Try this not that – L-theanine for performance anxiety
“Try this not that” is a new series on our Ageless fitness blog that talks about natural remedies to common, everyday problems written by the staff at Pro-Pharm Compounding Pharmacy. As always, this article doesn’t constitute medical advice. Always consult your physician before taking any natural, OTC, or prescription medication.
Performance anxiety.. We’ve all probably experienced it at some point in our lives. At first your heart feels like it’s pounding through your chest, then your palms become sweaty and it feels like someone turned the furnace way, way up, and finally, if severe enough, your mind goes blank. It may have happened before a critical test during college, a big sporting event, or right before an important speech. If it consistently impairs performance or causes psychological problems, a visit to the physician is probably most appropriate. But before the physician prescribes you an anti-depressant like Zoloft, a benzodiazepine like Xanax, or a beta blocker like Inderal, give l-theanine a try.
A study just published in the Journal of Physiological Anthropology put l-theanine to the test. Researchers had subjects perform a mentally stressful task (an arithmetic quiz and a visual test) as well as a physically stressful event (placing the subject’s hand in cold water). A group of subjects categorized as the “high response” group had their systolic blood pressure jump anywhere from 9-39mm Hg during the placebo treatment. When those very same subjects took 200mg of l-theanine instead of the placebo, the blood pressure elevations were “statistically significantly” reduced. L-theanine not only helped reduce the rise in blood pressure from the mentally stressful task, but also appeared to subjectively reduce the anxiety associated with the tasks according to the subjects’ self-reported questionnaire.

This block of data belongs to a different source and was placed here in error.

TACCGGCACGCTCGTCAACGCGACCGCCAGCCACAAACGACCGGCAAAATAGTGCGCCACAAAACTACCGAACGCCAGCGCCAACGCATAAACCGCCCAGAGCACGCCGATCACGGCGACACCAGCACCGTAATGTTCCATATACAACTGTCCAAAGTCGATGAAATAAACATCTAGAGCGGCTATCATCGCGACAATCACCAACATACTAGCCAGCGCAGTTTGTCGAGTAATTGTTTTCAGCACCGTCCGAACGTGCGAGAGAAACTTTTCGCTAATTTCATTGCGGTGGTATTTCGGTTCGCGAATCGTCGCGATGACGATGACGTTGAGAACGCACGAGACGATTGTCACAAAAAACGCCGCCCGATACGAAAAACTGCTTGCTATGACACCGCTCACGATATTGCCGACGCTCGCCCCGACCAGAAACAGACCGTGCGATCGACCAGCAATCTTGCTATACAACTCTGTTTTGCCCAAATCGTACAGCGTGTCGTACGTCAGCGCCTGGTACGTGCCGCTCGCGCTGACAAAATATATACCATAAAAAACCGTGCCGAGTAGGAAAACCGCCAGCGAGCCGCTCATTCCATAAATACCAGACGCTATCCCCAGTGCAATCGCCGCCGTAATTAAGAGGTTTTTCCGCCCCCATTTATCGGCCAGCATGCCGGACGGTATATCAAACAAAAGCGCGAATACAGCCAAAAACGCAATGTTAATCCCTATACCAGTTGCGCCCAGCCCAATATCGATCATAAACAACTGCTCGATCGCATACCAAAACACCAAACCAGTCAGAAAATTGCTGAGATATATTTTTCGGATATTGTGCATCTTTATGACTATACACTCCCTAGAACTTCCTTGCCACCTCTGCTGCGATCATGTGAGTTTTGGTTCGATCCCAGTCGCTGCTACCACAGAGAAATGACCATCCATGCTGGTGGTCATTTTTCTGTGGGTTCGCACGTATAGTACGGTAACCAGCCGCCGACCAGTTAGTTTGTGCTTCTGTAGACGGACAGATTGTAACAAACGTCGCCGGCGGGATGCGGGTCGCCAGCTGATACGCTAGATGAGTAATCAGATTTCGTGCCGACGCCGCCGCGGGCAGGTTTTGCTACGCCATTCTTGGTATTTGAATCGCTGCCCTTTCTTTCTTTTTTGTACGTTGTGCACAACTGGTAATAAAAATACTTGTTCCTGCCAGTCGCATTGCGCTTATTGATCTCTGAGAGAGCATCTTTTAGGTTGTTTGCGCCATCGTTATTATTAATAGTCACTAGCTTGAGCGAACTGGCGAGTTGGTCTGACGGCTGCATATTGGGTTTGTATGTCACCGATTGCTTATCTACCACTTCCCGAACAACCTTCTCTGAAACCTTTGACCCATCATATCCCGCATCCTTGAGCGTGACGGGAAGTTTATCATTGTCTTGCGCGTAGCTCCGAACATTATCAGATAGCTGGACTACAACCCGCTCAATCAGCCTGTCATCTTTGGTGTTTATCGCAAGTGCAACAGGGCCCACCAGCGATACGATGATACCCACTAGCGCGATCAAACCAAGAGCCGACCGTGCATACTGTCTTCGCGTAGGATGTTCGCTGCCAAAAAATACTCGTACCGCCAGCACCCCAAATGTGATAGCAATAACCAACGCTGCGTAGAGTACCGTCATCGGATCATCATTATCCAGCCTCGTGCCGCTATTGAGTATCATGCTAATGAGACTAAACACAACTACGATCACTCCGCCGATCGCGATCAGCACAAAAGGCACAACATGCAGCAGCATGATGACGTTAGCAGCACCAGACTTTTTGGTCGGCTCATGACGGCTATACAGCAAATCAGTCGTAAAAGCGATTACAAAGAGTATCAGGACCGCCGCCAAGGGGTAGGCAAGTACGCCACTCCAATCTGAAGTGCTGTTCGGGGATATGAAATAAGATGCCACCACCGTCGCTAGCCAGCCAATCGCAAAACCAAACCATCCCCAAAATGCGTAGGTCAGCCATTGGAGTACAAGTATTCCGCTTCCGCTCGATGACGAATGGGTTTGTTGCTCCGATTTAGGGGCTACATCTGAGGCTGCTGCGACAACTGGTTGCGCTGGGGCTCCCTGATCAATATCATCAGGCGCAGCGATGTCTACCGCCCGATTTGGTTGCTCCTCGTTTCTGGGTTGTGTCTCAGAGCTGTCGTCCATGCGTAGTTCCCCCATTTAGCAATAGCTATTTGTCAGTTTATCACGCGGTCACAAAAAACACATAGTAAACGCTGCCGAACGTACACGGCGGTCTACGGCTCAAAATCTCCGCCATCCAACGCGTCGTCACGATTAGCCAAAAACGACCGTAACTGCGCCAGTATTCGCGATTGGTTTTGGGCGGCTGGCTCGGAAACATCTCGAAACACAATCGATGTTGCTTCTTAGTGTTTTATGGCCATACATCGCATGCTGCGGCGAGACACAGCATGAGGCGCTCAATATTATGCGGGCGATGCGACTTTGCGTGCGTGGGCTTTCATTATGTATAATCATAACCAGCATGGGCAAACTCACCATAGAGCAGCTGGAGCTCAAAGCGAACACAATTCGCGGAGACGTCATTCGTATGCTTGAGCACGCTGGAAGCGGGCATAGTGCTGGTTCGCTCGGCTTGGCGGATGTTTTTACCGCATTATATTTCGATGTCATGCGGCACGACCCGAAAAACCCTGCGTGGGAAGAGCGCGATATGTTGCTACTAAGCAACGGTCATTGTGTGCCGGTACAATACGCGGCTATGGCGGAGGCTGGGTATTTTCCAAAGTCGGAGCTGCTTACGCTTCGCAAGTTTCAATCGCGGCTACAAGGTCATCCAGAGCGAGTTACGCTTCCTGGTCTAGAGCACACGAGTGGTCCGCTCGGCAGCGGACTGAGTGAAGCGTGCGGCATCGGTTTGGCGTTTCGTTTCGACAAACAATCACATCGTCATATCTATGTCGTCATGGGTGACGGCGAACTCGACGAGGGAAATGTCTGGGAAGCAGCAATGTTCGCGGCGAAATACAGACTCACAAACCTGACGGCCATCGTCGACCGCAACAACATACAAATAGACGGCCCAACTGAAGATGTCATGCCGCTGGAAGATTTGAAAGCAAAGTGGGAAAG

So exactly how does it help alleviate performance anxiety? That’s a great question, and there’s not a definitive answer for it. Studies have suggested it affects the concentrations of dopamine and serotonin in the brain (two neurotransmitters that are also affected by anti-depressants), increases alpha brain wave activity (which usually corresponds to a relaxed yet alert state), and/or inhibits cortical neuron excitation (which usually results in decreased heart rate and blood pressure). One, all, or none of those mechanisms may be responsible. As they continue to study l-theanine (and they will because now they are looking at it for cancer patients), I’m sure they’ll find a few other possible mechanisms of action.
How much should you take? Most studies have used between 100-200mg of l-theanine. Take it about 45 minutes before your performance. L-theanine has minimal drug interactions and side effects. And by the way, if l-theanine sounds familiar, you must be tea drinker. It’s one of the active ingredients in tea that gives it its calming effect.
As always, consult your physician before you take any herbal, natural, OTC, or prescription medication.